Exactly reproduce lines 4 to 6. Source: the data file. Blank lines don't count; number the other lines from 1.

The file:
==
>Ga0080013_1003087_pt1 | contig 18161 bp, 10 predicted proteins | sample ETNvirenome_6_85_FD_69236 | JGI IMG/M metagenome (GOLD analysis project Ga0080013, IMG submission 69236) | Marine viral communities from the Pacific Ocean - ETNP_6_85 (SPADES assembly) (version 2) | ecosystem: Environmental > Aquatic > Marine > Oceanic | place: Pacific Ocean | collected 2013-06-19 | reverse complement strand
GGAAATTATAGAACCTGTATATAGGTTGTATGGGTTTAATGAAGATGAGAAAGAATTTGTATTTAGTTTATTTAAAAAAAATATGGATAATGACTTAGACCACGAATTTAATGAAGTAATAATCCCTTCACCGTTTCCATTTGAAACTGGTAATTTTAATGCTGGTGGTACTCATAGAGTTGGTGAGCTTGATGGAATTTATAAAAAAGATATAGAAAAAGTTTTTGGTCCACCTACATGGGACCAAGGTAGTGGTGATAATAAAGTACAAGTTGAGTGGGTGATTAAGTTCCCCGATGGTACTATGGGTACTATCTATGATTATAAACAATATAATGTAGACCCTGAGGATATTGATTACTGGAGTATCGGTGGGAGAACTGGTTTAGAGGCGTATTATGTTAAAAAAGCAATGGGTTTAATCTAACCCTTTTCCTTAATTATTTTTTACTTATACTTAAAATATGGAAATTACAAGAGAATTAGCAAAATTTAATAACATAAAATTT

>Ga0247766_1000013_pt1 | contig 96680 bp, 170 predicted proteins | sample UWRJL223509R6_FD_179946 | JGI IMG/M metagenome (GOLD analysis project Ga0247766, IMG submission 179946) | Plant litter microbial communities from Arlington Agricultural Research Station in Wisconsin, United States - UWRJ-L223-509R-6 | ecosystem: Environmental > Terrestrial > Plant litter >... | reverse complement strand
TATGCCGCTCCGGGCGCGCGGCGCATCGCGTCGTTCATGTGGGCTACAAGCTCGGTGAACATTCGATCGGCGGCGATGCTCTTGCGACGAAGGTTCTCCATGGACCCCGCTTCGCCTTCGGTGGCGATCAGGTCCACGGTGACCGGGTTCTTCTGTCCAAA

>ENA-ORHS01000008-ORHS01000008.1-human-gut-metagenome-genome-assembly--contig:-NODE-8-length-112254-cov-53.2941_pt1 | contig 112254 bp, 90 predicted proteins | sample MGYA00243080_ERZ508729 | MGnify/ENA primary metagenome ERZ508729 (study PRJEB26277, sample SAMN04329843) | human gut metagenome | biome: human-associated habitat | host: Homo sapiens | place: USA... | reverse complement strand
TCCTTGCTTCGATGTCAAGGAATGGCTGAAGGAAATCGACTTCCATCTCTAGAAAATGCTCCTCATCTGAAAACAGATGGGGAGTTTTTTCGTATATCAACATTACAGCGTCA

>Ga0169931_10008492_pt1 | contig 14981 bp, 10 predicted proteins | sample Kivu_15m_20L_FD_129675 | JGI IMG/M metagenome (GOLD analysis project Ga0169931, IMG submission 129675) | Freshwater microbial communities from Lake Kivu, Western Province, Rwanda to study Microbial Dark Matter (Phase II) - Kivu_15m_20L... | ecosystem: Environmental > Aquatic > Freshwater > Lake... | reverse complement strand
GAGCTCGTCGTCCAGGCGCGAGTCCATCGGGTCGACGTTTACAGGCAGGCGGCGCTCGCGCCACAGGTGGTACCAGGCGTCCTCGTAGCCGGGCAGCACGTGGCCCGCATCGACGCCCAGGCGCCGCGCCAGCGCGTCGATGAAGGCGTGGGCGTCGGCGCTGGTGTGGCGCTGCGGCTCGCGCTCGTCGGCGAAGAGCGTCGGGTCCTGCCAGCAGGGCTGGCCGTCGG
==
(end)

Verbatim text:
TATGCCGCTCCGGGCGCGCGGCGCATCGCGTCGTTCATGTGGGCTACAAGCTCGGTGAACATTCGATCGGCGGCGATGCTCTTGCGACGAAGGTTCTCCATGGACCCCGCTTCGCCTTCGGTGGCGATCAGGTCCACGGTGACCGGGTTCTTCTGTCCAAA

>ENA-ORHS01000008-ORHS01000008.1-human-gut-metagenome-genome-assembly--contig:-NODE-8-length-112254-cov-53.2941_pt1 | contig 112254 bp, 90 predicted proteins | sample MGYA00243080_ERZ508729 | MGnify/ENA primary metagenome ERZ508729 (study PRJEB26277, sample SAMN04329843) | human gut metagenome | biome: human-associated habitat | host: Homo sapiens | place: USA... | reverse complement strand
TCCTTGCTTCGATGTCAAGGAATGGCTGAAGGAAATCGACTTCCATCTCTAGAAAATGCTCCTCATCTGAAAACAGATGGGGAGTTTTTTCGTATATCAACATTACAGCGTCA